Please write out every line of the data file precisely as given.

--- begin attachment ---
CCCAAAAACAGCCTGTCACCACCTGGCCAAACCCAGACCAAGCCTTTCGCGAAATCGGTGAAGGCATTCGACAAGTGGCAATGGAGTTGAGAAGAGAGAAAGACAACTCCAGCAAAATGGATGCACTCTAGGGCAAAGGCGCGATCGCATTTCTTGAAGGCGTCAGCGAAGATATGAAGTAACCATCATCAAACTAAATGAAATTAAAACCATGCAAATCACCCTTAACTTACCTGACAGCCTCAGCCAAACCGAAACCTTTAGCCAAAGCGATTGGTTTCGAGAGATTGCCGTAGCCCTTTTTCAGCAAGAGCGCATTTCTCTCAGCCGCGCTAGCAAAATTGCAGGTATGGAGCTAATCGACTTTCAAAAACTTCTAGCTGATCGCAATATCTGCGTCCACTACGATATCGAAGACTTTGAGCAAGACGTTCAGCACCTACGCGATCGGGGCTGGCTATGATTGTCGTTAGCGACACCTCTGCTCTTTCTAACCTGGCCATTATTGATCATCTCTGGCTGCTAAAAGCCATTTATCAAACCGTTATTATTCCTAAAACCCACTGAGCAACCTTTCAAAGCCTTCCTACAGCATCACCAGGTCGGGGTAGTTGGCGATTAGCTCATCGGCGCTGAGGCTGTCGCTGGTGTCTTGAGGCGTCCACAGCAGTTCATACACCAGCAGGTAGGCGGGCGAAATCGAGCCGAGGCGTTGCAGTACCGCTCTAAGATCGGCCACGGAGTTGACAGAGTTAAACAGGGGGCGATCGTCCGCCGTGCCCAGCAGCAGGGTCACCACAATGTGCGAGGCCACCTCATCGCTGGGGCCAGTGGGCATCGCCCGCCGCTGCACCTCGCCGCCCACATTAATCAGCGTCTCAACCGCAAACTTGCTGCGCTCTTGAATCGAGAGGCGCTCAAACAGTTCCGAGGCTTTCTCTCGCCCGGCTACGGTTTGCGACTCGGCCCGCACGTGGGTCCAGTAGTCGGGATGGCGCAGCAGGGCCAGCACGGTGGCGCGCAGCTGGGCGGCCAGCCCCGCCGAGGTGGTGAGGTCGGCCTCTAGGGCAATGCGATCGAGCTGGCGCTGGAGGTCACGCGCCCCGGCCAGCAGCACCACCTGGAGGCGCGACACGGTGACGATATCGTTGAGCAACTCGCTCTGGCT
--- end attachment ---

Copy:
CCCAAAAACAGCCTGTCACCACCTGGCCAAACCCAGACCAAGCCTTTCGCGAAATCGGTGAAGGCATTCGACAAGTGGCAATGGAGTTGAGAAGAGAGAAAGACAACTCCAGCAAAATGGATGCACTCTAGGGCAAAGGCGCGATCGCATTTCTTGAAGGCGTCAGCGAAGATATGAAGTAACCATCATCAAACTAAATGAAATTAAAACCATGCAAATCACCCTTAACTTACCTGACAGCCTCAGCCAAACCGAAACCTTTAGCCAAAGCGATTGGTTTCGAGAGATTGCCGTAGCCCTTTTTCAGCAAGAGCGCATTTCTCTCAGCCGCGCTAGCAAAATTGCAGGTATGGAGCTAATCGACTTTCAAAAACTTCTAGCTGATCGCAATATCTGCGTCCACTACGATATCGAAGACTTTGAGCAAGACGTTCAGCACCTACGCGATCGGGGCTGGCTATGATTGTCGTTAGCGACACCTCTGCTCTTTCTAACCTGGCCATTATTGATCATCTCTGGCTGCTAAAAGCCATTTATCAAACCGTTATTATTCCTAAAACCCACTGAGCAACCTTTCAAAGCCTTCCTACAGCATCACCAGGTCGGGGTAGTTGGCGATTAGCTCATCGGCGCTGAGGCTGTCGCTGGTGTCTTGAGGCGTCCACAGCAGTTCATACACCAGCAGGTAGGCGGGCGAAATCGAGCCGAGGCGTTGCAGTACCGCTCTAAGATCGGCCACGGAGTTGACAGAGTTAAACAGGGGGCGATCGTCCGCCGTGCCCAGCAGCAGGGTCACCACAATGTGCGAGGCCACCTCATCGCTGGGGCCAGTGGGCATCGCCCGCCGCTGCACCTCGCCGCCCACATTAATCAGCGTCTCAACCGCAAACTTGCTGCGCTCTTGAATCGAGAGGCGCTCAAACAGTTCCGAGGCTTTCTCTCGCCCGGCTACGGTTTGCGACTCGGCCCGCACGTGGGTCCAGTAGTCGGGATGGCGCAGCAGGGCCAGCACGGTGGCGCGCAGCTGGGCGGCCAGCCCCGCCGAGGTGGTGAGGTCGGCCTCTAGGGCAATGCGATCGAGCTGGCGCTGGAGGTCACGCGCCCCGGCCAGCAGCACCACCTGGAGGCGCGACACGGTGACGATATCGTTGAGCAACTCGCTCTGGCT